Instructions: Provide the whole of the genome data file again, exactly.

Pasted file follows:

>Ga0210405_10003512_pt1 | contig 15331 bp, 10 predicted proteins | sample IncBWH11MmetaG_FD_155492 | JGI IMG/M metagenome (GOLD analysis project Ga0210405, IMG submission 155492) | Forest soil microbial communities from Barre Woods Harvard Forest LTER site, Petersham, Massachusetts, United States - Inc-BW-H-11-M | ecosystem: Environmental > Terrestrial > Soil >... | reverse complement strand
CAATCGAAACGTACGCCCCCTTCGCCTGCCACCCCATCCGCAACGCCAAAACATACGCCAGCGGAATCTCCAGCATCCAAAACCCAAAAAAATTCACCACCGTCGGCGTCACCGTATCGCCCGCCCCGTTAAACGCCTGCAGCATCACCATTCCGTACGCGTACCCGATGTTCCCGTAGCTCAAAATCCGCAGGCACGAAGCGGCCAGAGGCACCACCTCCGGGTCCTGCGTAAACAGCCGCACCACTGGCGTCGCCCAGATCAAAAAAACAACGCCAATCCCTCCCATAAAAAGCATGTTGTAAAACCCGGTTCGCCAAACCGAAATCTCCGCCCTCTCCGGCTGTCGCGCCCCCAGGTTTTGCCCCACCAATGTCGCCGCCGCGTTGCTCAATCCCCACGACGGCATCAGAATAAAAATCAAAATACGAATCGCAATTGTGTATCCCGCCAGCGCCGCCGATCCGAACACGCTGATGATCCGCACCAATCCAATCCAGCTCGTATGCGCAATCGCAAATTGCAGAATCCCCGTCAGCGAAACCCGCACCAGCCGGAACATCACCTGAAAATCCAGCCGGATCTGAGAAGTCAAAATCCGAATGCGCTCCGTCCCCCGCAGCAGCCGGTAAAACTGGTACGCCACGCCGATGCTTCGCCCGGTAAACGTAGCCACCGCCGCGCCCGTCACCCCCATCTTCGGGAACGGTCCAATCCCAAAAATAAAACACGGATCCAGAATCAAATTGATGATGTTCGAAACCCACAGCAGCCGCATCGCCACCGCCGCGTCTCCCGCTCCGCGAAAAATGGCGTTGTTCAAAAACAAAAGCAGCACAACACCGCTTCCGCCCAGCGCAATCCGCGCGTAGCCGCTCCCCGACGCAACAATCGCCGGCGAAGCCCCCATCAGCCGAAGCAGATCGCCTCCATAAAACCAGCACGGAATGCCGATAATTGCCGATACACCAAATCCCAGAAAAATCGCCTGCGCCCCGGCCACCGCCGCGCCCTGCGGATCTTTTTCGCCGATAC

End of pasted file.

>Ga0210405_10003512_pt1 | contig 15331 bp, 10 predicted proteins | sample IncBWH11MmetaG_FD_155492 | JGI IMG/M metagenome (GOLD analysis project Ga0210405, IMG submission 155492) | Forest soil microbial communities from Barre Woods Harvard Forest LTER site, Petersham, Massachusetts, United States - Inc-BW-H-11-M | ecosystem: Environmental > Terrestrial > Soil >... | reverse complement strand
CAATCGAAACGTACGCCCCCTTCGCCTGCCACCCCATCCGCAACGCCAAAACATACGCCAGCGGAATCTCCAGCATCCAAAACCCAAAAAAATTCACCACCGTCGGCGTCACCGTATCGCCCGCCCCGTTAAACGCCTGCAGCATCACCATTCCGTACGCGTACCCGATGTTCCCGTAGCTCAAAATCCGCAGGCACGAAGCGGCCAGAGGCACCACCTCCGGGTCCTGCGTAAACAGCCGCACCACTGGCGTCGCCCAGATCAAAAAAACAACGCCAATCCCTCCCATAAAAAGCATGTTGTAAAACCCGGTTCGCCAAACCGAAATCTCCGCCCTCTCCGGCTGTCGCGCCCCCAGGTTTTGCCCCACCAATGTCGCCGCCGCGTTGCTCAATCCCCACGACGGCATCAGAATAAAAATCAAAATACGAATCGCAATTGTGTATCCCGCCAGCGCCGCCGATCCGAACACGCTGATGATCCGCACCAATCCAATCCAGCTCGTATGCGCAATCGCAAATTGCAGAATCCCCGTCAGCGAAACCCGCACCAGCCGGAACATCACCTGAAAATCCAGCCGGATCTGAGAAGTCAAAATCCGAATGCGCTCCGTCCCCCGCAGCAGCCGGTAAAACTGGTACGCCACGCCGATGCTTCGCCCGGTAAACGTAGCCACCGCCGCGCCCGTCACCCCCATCTTCGGGAACGGTCCAATCCCAAAAATAAAACACGGATCCAGAATCAAATTGATGATGTTCGAAACCCACAGCAGCCGCATCGCCACCGCCGCGTCTCCCGCTCCGCGAAAAATGGCGTTGTTCAAAAACAAAAGCAGCACAACACCGCTTCCGCCCAGCGCAATCCGCGCGTAGCCGCTCCCCGACGCAACAATCGCCGGCGAAGCCCCCATCAGCCGAAGCAGATCGCCTCCATAAAACCAGCACGGAATGCCGATAATTGCCGATACACCAAATCCCAGAAAAATCGCCTGCGCCCCGGCCACCGCCGCGCCCTGCGGATCTTTTTCGCCGATAC